Dental schools collaborate with ‘Second Life’
DALLAS — Two faculty members at Texas A&M Health Science Center Baylor College of Dentistry are setting sail into uncharted virtual waters.
Dr. Bob Hutchins, associate professor of biomedical sciences, and Dr. Bill Wathen, associate professor of general dentistry, have teamed up with faculty at the University of Kentucky College of Dentistry to create plans for a learning experience that doesn’t exist at any other dental school: virtual dental grand rounds. Available to third- and fourth-year students at multiple dental schools, the grand rounds would facilitate learning about real-life dental scenarios using online technologies. The overall objective of this exercise is to support integrated basic and clinical information in a discussion of patient treatment needs.
Using an online 3D virtual world called “Second Life,” Drs. Hutchins, Wathen and colleagues have begun to develop a grand rounds dental experience. They envision inviting clinicians in various specialties to present important, evidence-based issues as the subject matter of each grand round. Basic science faculty will participate to provide foundational support for the integration of the subject matter. The format to be used will include several short segments modeled after the Burton and Roth grand round format (New England Journal of Medicine 340:1516, 1999).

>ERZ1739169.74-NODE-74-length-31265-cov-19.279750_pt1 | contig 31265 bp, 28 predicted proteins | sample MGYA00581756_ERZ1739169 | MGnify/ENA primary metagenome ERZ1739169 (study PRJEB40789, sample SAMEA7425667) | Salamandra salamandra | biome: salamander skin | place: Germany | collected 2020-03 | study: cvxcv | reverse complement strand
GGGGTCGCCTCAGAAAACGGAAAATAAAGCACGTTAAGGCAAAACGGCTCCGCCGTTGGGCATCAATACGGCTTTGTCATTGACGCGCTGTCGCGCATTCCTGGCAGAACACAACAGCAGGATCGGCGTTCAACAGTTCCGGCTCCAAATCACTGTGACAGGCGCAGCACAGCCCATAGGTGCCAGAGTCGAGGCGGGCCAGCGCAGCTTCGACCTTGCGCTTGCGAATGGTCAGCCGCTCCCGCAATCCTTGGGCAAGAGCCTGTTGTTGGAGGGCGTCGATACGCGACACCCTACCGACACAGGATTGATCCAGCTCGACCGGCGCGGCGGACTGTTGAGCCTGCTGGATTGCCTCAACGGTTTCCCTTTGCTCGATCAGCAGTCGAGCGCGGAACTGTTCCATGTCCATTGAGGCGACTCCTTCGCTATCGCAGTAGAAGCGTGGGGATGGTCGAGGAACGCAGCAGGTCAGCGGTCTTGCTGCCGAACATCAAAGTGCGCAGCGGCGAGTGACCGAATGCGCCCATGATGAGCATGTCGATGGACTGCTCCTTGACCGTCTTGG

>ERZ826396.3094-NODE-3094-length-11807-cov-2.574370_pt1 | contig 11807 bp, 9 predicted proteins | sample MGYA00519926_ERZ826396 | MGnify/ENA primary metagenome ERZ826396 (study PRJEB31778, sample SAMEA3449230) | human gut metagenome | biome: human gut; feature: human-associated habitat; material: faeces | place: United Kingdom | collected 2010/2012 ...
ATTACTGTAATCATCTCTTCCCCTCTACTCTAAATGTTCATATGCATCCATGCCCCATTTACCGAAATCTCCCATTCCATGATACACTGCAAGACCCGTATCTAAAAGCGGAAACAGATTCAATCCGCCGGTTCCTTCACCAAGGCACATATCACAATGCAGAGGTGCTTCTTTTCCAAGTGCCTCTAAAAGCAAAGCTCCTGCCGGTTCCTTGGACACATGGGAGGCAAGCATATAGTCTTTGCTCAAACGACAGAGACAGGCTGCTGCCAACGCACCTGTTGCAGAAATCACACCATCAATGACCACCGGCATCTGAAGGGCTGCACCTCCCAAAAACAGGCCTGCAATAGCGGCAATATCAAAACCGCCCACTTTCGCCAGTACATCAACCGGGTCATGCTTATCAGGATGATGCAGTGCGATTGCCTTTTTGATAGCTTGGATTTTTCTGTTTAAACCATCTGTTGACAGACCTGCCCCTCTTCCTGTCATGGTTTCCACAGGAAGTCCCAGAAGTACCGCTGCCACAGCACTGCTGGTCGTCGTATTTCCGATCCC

To test this fledgling project, a pilot grand round session was held on Feb. 11. Dr. Mark Thomas at the UK College of Dentistry presented the case. Dr. Pam Stein, also on faculty at UK, gave a basic science overview of the patient’s condition. Drs. Hutchins and Wathen, as well as Dr. Robert Hinton, professor of biomedical sciences, coordinated the HSC-BCD students: Ben Cozad and Austin Gray, third-year students; and Chad Hanley and David Mouritsen, fourth-year students. The UK student group was composed of four third-year students. The speakers’ presentations were transmitted using microphones to allow voice communications over the Internet, while the participants communicated primarily via computer keyboards.
After further work piloting this effort, the virtual grand rounds at HSC-Baylor College of Dentistry may evolve into a dental course selective that meets once a month. The ability to bring together colleagues at distant locations and provide an exchange of information would, according to student surveys, provide a unique and innovative learning experience.
The use of a “virtual world,” though not for grand rounds, already has been adopted at other U.S. dental schools as a training tool for the delivery of educational content; it is now a part of the curriculum at the dental schools of the University of Maryland and Case Western Reserve University. At the University of Southern California School of Dentistry, students have the opportunity to test their decision-making skills with interactive virtual patients.
HSC-Baylor College of Dentistry and the University of Kentucky College of Dentistry have joined a small group of American dental schools leading the way with technology to teach the curriculum. They are looking into the future, and the future looks “virtually” bright.